Study: 13 percent of D.C. students suspended in 2011-12

Public and charter schools in the District of Columbia suspended students at an alarmingly high rate during the 2011-12 school year, a D.C. youth advocacy group's study says, with 13 percent of the city's student population being banned for at least one day during that period.

The group, D.C. Lawyers for Youth, says that D.C. Public Schools and the Public Charter School Board combined to hand out 18,950 suspensions during 2011-12, with a disproportionate amount of the suspensions happening among special education students and those attending school in poorer wards of the city.

Middle schools, both public and private, had by far the highest percentage of the student population suspended at least once; more than 35 percent of middle schoolers in the District faced discipline.

The report also indicated that charter schools were far more likely to expel students than DCPS. During 2011-12, 227 students were expelled from charter schools versus just three in D.C.'s public schools.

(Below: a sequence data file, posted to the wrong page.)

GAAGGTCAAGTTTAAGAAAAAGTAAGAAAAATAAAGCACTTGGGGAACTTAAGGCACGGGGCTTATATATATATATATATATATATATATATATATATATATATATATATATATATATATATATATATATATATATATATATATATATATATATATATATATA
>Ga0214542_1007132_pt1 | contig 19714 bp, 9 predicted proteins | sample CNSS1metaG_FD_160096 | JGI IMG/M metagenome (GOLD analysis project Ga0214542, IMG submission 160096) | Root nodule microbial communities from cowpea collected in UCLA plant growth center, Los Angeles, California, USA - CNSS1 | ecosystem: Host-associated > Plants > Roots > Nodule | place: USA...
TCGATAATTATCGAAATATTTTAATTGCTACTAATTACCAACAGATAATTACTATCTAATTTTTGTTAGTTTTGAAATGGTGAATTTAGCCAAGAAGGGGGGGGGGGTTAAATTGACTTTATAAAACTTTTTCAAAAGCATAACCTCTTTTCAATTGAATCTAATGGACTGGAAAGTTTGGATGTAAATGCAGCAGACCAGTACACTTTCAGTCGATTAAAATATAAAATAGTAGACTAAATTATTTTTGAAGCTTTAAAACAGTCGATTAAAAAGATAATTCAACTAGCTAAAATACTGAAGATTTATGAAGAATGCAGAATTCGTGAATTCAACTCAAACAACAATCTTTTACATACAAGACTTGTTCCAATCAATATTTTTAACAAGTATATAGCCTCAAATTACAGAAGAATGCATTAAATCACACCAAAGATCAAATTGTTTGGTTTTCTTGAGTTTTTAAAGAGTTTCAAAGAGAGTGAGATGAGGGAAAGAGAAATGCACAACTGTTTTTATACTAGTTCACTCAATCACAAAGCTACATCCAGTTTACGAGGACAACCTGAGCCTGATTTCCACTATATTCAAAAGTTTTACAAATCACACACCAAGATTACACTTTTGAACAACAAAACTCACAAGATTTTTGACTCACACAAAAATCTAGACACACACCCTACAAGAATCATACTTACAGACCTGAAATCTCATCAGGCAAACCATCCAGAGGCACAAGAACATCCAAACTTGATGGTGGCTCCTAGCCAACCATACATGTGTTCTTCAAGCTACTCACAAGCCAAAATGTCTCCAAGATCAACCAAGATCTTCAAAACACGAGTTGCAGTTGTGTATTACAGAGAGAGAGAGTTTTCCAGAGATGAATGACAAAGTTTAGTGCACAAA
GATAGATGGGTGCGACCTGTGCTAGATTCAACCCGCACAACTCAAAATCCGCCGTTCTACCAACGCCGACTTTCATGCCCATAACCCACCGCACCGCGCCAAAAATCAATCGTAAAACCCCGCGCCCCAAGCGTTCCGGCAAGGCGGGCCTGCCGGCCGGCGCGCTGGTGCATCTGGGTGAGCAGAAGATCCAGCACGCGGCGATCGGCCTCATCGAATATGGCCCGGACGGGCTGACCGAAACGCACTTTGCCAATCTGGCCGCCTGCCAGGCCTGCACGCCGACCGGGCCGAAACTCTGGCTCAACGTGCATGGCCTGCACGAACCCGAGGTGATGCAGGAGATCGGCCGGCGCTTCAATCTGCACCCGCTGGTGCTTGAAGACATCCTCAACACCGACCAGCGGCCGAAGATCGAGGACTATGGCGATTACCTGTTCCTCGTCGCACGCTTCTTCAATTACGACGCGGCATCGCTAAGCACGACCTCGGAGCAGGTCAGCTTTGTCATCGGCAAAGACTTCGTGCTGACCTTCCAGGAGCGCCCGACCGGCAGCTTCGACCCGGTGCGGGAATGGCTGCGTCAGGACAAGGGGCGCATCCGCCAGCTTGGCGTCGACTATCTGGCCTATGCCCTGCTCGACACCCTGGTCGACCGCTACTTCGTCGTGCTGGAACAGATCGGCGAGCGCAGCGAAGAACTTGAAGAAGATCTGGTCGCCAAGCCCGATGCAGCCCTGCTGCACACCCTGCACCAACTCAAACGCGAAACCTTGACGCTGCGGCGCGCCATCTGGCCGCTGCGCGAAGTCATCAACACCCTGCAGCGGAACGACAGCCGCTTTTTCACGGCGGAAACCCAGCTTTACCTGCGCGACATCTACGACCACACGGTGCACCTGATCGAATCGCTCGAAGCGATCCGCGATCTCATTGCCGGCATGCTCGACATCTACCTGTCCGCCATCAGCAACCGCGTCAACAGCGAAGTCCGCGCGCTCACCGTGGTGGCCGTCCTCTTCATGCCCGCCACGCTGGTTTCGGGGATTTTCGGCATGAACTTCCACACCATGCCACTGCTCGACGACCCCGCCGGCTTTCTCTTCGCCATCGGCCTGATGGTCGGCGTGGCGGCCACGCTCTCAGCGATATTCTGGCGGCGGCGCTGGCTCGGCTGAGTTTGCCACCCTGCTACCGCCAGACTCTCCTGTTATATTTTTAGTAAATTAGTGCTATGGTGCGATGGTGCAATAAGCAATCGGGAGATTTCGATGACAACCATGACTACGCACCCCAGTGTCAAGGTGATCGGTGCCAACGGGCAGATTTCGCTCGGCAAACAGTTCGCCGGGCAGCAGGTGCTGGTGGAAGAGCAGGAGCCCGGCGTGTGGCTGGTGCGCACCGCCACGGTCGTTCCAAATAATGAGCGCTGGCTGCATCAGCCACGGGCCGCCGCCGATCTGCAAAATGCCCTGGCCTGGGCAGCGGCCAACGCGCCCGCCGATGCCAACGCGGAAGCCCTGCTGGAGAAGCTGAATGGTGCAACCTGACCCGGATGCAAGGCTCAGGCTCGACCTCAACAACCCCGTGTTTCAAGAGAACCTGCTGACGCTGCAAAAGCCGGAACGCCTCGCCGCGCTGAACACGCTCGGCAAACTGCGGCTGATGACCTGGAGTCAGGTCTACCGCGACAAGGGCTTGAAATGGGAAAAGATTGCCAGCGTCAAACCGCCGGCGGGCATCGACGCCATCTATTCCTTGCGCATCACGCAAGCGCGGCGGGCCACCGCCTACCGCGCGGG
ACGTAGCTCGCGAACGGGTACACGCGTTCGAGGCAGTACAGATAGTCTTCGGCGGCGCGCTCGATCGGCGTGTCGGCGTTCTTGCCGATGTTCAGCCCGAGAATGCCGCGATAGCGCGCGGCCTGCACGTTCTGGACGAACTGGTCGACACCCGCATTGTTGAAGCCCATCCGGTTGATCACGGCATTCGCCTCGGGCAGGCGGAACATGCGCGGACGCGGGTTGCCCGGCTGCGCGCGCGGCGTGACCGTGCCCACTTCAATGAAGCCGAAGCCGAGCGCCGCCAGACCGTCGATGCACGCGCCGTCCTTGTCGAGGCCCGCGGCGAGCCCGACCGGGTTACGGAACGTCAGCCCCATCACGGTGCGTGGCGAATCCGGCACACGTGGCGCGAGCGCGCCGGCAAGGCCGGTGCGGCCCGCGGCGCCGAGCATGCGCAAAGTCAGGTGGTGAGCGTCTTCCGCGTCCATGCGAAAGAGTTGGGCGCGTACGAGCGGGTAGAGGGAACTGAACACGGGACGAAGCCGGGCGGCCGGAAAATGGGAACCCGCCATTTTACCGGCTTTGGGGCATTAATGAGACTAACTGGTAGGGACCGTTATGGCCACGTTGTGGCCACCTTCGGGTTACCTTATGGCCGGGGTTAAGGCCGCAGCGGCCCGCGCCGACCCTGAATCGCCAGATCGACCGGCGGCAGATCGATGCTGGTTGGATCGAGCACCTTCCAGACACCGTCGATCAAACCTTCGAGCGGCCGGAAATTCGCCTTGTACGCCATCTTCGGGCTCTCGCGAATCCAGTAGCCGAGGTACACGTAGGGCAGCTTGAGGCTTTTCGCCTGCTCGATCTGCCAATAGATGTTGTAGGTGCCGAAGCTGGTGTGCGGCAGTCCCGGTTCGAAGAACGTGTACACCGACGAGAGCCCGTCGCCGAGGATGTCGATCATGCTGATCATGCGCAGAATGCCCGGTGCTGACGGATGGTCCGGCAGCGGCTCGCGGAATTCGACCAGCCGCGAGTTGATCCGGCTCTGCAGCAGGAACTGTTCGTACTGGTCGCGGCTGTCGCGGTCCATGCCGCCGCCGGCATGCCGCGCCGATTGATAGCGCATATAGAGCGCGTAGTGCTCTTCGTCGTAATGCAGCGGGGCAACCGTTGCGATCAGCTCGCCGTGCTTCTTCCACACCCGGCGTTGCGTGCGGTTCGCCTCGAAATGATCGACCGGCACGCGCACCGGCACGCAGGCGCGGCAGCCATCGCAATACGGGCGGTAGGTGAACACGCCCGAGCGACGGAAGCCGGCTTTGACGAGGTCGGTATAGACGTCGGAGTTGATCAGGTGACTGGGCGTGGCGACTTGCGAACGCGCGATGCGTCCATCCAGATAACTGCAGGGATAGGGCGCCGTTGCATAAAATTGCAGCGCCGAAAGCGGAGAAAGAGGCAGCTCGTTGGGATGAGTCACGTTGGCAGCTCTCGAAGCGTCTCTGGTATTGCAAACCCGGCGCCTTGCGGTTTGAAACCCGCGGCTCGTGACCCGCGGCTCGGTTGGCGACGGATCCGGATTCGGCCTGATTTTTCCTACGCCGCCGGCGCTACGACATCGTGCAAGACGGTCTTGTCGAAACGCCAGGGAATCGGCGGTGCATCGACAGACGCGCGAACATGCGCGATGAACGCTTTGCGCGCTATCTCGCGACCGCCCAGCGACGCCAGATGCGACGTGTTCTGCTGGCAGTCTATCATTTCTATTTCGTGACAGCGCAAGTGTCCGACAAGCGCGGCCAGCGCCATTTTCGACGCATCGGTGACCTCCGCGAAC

Among public schools, Aiton Elementary School in Northeast (27 percent), Jefferson Middle School in Southwest (72 percent) and Washington Metropolitan High School in Northwest (53 percent) had the highest rates of suspended students.

Maya Angelou Public Charter School (67 percent), KIPP D.C. (59 percent) and SEED Public Charter School (49 percent) were the three highest suspending charter schools in the District during the same time span.

"Too often we are failing to distinguish between what is difficult behavior and what is dangerous behavior," Eduardo Ferrer, D.C. Lawyers for Youth's legal and policy director, said in a statement.

A D.C. Public Schools official declined to comment to the Washington Post on the findings.

You can check out the full report at